What I've read in this thread is interesting to me because it sounds as though there is a great deal of anti-white racism among certain of Hawaii's residents. The above rant which contained the phrases "shut up haole" and "go home haole". Literally made me laugh. First of all... I have a news flash: Hawaii is a state. As Americans of ANY color or ethnic persuasion, none of us have to "shut up" or "go home". As Americans, ALL of America, be it Hawaii, New York, Alaska, or Florida IS our "home". Secondly, don't call me a "haole". It's meant in a disrespectful, racist manner, and as such, it has no place in any dialogue between fellow Americans.

If I want to move to Hawaii because I like Hawaii, I will.

No ignorant, backward, racist philosophy or ranting will prevent me from doing so.

While I will take practical precautions against being victimized by racism, (such as not moving into a neighborhood known to be hostile to causcasians), I will not be frightened out of my plans to move by any sort of racist rant. Frankly, I just find it amazing that in the year 2008, there is still dialogue in which people of a certain color or ethnicity are being "warned" not to move to a state in the USA. That is nothing more than racist coercion. It's just absurd. Worry less about the color of people's skin, and more about the color of the earth - namely, keeping it green.

I love Hawaii. I'm moving to Hawaii. I intend to be very happy - probably much happier than anyone who is concerning themselves with some sort of racial agenda.

My advice - ignore the racists - whatever color you are.


---Berus

Last edited by Berus; 01-14-2008 at 02:46 PM.. Reason: spell correction
 
Old 01-14-2008, 03:12 PM
 
Location: Kauai
649 posts, read 2,230,064 times
Reputation: 428
Quote:
Originally Posted by Berus View Post
What I've read in this thread is interesting to me because it sounds as though there is a great deal of anti-white racism among certain of Hawaii's residents. The above rant which contained the phrases "shut up haole" and "go home haole". Literally made me laugh. First of all... I have a news flash: Hawaii is a state. As Americans of ANY color or ethnic persuasion, none of us have to "shut up" or "go home". As Americans, ALL of America, be it Hawaii, New York, Alaska, or Florida IS our "home". Secondly, don't call me a "haole". It's meant in a disrespectful, racist manner, and as such, it has no place in any dialogue between fellow Americans.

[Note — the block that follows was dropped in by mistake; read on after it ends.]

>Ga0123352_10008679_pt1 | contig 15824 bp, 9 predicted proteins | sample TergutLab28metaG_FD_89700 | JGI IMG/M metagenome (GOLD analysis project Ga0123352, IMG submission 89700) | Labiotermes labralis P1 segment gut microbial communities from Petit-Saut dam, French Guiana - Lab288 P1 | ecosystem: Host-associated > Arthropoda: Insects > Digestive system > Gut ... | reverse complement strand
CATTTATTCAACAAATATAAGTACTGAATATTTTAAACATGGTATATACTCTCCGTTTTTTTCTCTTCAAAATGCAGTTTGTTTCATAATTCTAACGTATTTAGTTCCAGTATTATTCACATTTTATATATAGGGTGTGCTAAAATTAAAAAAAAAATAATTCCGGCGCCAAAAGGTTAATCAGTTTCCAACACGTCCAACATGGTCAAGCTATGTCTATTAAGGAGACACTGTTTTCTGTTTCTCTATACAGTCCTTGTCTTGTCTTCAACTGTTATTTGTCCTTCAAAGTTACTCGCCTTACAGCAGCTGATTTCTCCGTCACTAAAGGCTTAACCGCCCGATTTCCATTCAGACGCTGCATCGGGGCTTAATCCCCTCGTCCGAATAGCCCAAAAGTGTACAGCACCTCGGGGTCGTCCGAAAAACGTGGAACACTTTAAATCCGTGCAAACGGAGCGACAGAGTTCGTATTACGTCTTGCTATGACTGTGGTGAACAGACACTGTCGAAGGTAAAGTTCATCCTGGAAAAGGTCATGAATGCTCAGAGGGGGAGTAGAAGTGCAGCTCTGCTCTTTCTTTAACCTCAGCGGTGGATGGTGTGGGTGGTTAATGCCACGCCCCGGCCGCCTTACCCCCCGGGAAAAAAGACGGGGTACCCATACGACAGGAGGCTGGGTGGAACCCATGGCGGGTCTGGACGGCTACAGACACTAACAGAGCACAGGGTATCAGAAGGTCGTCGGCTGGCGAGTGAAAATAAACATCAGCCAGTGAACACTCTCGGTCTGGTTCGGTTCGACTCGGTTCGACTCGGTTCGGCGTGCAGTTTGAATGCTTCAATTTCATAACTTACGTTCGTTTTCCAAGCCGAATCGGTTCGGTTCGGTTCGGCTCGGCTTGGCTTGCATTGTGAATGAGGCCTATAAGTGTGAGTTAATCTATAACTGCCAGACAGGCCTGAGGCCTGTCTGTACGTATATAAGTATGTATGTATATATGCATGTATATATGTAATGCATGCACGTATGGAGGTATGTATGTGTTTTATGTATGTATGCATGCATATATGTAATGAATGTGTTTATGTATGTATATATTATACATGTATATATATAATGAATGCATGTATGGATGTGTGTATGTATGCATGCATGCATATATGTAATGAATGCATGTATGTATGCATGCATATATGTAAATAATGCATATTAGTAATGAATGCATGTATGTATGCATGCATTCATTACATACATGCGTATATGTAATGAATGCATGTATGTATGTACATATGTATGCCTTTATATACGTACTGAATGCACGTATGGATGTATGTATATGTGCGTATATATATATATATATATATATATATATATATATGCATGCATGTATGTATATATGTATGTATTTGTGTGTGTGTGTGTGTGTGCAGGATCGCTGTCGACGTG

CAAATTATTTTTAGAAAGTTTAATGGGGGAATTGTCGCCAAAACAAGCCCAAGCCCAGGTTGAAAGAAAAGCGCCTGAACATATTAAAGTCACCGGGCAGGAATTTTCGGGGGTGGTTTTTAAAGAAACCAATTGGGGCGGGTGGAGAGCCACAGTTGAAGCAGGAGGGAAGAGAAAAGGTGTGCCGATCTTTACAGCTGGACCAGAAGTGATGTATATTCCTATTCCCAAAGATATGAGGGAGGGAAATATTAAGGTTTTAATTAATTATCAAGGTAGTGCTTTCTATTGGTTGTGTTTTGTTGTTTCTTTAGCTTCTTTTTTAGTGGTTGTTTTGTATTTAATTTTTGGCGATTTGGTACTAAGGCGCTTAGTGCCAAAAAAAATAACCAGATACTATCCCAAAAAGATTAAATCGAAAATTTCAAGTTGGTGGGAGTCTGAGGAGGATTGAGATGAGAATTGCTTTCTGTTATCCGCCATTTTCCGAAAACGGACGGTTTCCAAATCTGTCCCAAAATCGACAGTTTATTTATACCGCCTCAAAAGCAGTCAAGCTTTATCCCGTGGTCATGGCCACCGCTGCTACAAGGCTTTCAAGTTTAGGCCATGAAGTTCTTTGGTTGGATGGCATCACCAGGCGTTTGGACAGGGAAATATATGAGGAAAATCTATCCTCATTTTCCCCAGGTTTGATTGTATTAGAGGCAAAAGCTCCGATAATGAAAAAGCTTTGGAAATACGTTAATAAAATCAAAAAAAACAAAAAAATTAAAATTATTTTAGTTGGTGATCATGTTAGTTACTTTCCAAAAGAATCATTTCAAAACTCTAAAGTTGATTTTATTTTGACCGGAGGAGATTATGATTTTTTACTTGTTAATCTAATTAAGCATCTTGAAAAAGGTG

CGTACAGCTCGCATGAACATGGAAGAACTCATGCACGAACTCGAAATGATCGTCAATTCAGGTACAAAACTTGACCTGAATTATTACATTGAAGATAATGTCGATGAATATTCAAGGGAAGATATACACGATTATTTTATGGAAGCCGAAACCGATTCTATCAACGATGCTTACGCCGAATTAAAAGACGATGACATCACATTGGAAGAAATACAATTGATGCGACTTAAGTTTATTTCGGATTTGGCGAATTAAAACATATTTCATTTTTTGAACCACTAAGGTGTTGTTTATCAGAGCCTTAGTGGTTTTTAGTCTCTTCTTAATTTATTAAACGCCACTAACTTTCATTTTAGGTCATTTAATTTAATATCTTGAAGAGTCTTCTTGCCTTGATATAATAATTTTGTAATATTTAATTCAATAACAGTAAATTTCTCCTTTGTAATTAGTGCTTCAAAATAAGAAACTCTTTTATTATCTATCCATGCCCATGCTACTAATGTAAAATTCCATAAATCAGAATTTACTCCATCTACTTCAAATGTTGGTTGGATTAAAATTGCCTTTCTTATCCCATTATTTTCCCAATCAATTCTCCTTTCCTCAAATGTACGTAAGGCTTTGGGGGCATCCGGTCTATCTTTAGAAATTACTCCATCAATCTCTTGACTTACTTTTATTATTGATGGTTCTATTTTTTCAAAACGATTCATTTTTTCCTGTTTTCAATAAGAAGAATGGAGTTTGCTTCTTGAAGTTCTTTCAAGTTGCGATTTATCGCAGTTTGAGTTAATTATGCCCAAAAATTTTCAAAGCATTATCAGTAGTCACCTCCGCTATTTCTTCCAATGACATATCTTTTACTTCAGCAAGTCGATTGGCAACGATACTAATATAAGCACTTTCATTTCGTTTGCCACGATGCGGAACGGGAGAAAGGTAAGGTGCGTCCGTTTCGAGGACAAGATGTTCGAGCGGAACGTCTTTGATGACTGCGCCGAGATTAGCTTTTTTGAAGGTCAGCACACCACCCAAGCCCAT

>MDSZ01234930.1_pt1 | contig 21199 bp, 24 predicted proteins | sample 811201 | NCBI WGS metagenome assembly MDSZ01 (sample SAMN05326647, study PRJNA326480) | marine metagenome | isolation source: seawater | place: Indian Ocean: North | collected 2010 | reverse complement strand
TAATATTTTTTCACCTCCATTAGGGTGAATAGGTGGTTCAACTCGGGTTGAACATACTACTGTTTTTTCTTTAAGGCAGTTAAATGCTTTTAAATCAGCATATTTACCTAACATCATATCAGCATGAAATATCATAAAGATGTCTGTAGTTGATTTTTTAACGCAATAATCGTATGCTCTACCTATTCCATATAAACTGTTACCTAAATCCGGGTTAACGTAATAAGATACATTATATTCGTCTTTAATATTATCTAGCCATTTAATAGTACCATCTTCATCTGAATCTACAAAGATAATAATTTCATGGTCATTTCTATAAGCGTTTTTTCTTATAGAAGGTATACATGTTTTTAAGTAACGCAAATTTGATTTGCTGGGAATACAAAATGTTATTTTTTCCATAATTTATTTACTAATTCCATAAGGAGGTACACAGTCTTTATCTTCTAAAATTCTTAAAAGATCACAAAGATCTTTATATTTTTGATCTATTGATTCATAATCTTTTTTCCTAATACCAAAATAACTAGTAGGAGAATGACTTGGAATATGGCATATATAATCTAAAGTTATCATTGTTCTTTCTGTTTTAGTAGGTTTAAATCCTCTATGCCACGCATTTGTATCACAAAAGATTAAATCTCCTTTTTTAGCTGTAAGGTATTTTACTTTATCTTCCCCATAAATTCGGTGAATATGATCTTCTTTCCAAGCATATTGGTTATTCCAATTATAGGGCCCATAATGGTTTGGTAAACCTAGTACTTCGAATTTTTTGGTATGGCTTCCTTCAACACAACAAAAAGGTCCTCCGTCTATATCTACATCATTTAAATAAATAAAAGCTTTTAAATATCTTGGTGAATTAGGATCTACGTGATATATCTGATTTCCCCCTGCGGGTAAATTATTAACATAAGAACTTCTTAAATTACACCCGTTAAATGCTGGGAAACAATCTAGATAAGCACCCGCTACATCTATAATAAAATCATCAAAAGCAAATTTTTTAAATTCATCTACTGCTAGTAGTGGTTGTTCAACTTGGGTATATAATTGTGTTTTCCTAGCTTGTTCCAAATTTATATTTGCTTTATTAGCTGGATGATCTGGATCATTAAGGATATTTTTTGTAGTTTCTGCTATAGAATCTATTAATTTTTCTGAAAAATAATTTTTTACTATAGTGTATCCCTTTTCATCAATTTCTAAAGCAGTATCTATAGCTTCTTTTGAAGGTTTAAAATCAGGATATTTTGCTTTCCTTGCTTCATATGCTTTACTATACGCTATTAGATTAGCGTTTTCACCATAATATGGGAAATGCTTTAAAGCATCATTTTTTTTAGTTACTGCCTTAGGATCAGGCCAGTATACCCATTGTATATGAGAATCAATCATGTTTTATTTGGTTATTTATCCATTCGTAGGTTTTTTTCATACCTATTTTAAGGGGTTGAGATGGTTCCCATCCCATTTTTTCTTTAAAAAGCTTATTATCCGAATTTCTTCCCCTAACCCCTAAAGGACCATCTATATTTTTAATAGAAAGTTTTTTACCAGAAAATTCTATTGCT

If I want to move to Hawaii because I like Hawaii, I will.

No ignorant, backward, racist philosophy or ranting will prevent me from doing so.

While I will take practical precautions against being victimized by racism, (such as not moving into a neighborhood known to be hostile to causcasians), I will not be frightened out of my plans to move by any sort of racist rant. Frankly, I just find it amazing that in the year 2008, there is still dialogue in which people of a certain color or ethnicity are being "warned" not to move to a state in the USA. That is nothing more than racist coercion. It's just absurd. Worry less about the color of people's skin, and more about the color of the earth - namely, keeping it green.

I love Hawaii. I'm moving to Hawaii. I intend to be very happy - probably much happier than anyone who is concerning themselves with some sort of racial agenda.

My advice - ignore the racists - whatever color you are.
Well said! I agree wholeheartedly.

While visiting Hawai'i, my brother (who embodies the spirit of Aloha more than almost anyone I know) was, for no apparent reason, the recipient of a "go home, haole" slur, while simply enjoying the beach with his two children and not bothering anyone. I could not believe this - I have never been subjected to such a thing, during any of my five visits to four of the islands. Still, even if I were, it certainly would not stop me from moving there - unless it were a daily occurrence, and not tempered by having met some very lovely people of all races in the same locale.

I just chalk it up to ignorance and stupidity, and meanness, all of which unfortunately do exist everywhere. Move down the beach, and teach your children not to hate back. 'nuff said.